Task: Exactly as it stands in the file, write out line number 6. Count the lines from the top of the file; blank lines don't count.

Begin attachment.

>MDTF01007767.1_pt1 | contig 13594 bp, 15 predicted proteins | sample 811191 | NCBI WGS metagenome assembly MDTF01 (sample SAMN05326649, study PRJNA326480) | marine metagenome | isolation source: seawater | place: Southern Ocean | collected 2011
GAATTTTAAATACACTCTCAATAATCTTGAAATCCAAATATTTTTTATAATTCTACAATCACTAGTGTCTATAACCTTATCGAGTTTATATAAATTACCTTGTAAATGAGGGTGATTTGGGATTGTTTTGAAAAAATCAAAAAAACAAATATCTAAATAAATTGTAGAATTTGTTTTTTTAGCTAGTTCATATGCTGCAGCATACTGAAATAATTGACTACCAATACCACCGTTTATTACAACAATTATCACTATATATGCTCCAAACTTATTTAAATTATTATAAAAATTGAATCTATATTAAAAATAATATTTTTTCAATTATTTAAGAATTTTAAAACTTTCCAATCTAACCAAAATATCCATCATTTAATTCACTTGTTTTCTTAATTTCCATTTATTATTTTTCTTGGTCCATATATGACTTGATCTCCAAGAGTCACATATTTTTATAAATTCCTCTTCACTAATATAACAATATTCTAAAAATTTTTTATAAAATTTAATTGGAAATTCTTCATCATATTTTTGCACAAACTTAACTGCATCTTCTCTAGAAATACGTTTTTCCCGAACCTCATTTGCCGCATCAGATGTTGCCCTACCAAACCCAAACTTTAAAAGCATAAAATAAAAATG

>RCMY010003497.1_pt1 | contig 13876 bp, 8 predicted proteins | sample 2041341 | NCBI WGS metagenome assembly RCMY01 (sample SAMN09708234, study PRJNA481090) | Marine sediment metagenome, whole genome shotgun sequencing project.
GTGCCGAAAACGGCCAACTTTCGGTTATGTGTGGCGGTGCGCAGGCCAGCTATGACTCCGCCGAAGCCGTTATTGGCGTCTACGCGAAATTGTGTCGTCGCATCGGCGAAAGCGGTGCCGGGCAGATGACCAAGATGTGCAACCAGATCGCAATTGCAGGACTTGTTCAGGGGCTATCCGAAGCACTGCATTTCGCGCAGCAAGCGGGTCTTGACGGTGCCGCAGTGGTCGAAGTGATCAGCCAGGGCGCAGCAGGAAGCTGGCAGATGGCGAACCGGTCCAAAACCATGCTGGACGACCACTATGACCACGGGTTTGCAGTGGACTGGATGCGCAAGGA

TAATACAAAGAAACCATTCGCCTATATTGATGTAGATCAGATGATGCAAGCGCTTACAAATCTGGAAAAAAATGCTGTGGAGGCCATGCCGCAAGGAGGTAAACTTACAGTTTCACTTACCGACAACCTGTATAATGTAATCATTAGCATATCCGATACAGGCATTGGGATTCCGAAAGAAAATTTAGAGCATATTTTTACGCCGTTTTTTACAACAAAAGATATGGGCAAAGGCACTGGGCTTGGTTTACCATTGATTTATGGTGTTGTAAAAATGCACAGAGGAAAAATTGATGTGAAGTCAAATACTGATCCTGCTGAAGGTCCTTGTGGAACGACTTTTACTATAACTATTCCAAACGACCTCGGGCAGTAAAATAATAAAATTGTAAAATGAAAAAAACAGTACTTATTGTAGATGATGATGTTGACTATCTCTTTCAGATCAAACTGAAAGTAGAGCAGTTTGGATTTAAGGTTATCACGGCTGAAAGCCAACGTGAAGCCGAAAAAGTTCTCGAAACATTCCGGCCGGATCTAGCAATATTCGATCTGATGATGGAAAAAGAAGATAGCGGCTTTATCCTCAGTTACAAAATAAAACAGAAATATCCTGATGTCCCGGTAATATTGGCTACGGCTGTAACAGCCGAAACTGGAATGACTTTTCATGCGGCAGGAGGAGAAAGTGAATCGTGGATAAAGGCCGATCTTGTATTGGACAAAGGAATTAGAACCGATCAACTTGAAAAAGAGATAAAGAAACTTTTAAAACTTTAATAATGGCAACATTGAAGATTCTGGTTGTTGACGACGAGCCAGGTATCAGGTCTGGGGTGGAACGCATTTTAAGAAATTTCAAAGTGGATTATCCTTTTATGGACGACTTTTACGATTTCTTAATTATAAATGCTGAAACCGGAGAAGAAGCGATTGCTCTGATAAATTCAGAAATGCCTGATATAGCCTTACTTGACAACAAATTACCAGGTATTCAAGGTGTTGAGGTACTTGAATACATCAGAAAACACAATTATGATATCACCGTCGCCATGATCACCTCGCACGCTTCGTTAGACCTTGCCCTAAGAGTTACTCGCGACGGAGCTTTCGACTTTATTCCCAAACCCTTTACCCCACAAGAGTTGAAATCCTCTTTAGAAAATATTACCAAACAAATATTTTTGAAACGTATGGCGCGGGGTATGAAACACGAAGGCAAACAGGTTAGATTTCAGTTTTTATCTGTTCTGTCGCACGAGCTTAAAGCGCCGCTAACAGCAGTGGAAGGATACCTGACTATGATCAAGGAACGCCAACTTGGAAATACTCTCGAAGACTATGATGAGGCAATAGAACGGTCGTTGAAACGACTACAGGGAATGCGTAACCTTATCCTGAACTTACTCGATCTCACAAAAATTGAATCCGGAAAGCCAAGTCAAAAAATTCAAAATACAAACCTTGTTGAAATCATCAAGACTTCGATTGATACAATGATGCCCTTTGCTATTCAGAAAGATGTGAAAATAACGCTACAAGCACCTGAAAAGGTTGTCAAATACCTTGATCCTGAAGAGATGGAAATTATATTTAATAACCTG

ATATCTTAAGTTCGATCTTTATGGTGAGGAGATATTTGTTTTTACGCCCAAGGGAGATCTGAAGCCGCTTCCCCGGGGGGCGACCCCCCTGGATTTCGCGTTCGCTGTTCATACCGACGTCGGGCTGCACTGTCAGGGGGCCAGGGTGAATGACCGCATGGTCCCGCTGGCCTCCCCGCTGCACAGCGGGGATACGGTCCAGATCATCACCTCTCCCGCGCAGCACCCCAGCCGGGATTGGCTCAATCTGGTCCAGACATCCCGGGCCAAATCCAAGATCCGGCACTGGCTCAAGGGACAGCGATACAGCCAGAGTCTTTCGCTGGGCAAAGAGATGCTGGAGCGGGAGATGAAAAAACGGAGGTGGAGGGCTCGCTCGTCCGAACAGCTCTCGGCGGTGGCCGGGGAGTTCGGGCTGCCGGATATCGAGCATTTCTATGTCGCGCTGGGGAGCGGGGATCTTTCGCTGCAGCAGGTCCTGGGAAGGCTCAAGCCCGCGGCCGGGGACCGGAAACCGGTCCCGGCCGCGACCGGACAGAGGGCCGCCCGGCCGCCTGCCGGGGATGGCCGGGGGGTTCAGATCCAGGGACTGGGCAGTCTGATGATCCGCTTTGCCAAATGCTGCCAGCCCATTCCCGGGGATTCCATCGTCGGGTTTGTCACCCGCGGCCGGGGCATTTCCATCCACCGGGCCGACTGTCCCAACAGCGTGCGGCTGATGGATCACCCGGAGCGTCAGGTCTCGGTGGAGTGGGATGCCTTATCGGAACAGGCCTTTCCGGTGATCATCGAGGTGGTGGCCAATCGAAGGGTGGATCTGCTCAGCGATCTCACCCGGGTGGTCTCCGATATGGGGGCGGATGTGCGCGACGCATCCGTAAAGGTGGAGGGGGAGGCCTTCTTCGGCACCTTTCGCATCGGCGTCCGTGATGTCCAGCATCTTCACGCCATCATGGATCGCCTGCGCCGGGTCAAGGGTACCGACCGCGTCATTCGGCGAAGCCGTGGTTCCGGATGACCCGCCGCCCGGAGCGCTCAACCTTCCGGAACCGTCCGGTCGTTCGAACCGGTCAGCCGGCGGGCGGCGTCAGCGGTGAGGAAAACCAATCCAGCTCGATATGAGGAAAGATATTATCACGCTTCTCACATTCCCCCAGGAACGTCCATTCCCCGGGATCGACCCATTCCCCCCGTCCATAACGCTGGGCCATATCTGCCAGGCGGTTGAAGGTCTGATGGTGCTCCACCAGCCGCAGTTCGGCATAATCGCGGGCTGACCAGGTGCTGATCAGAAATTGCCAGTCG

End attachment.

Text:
ATATCTTAAGTTCGATCTTTATGGTGAGGAGATATTTGTTTTTACGCCCAAGGGAGATCTGAAGCCGCTTCCCCGGGGGGCGACCCCCCTGGATTTCGCGTTCGCTGTTCATACCGACGTCGGGCTGCACTGTCAGGGGGCCAGGGTGAATGACCGCATGGTCCCGCTGGCCTCCCCGCTGCACAGCGGGGATACGGTCCAGATCATCACCTCTCCCGCGCAGCACCCCAGCCGGGATTGGCTCAATCTGGTCCAGACATCCCGGGCCAAATCCAAGATCCGGCACTGGCTCAAGGGACAGCGATACAGCCAGAGTCTTTCGCTGGGCAAAGAGATGCTGGAGCGGGAGATGAAAAAACGGAGGTGGAGGGCTCGCTCGTCCGAACAGCTCTCGGCGGTGGCCGGGGAGTTCGGGCTGCCGGATATCGAGCATTTCTATGTCGCGCTGGGGAGCGGGGATCTTTCGCTGCAGCAGGTCCTGGGAAGGCTCAAGCCCGCGGCCGGGGACCGGAAACCGGTCCCGGCCGCGACCGGACAGAGGGCCGCCCGGCCGCCTGCCGGGGATGGCCGGGGGGTTCAGATCCAGGGACTGGGCAGTCTGATGATCCGCTTTGCCAAATGCTGCCAGCCCATTCCCGGGGATTCCATCGTCGGGTTTGTCACCCGCGGCCGGGGCATTTCCATCCACCGGGCCGACTGTCCCAACAGCGTGCGGCTGATGGATCACCCGGAGCGTCAGGTCTCGGTGGAGTGGGATGCCTTATCGGAACAGGCCTTTCCGGTGATCATCGAGGTGGTGGCCAATCGAAGGGTGGATCTGCTCAGCGATCTCACCCGGGTGGTCTCCGATATGGGGGCGGATGTGCGCGACGCATCCGTAAAGGTGGAGGGGGAGGCCTTCTTCGGCACCTTTCGCATCGGCGTCCGTGATGTCCAGCATCTTCACGCCATCATGGATCGCCTGCGCCGGGTCAAGGGTACCGACCGCGTCATTCGGCGAAGCCGTGGTTCCGGATGACCCGCCGCCCGGAGCGCTCAACCTTCCGGAACCGTCCGGTCGTTCGAACCGGTCAGCCGGCGGGCGGCGTCAGCGGTGAGGAAAACCAATCCAGCTCGATATGAGGAAAGATATTATCACGCTTCTCACATTCCCCCAGGAACGTCCATTCCCCGGGATCGACCCATTCCCCCCGTCCATAACGCTGGGCCATATCTGCCAGGCGGTTGAAGGTCTGATGGTGCTCCACCAGCCGCAGTTCGGCATAATCGCGGGCTGACCAGGTGCTGATCAGAAATTGCCAGTCG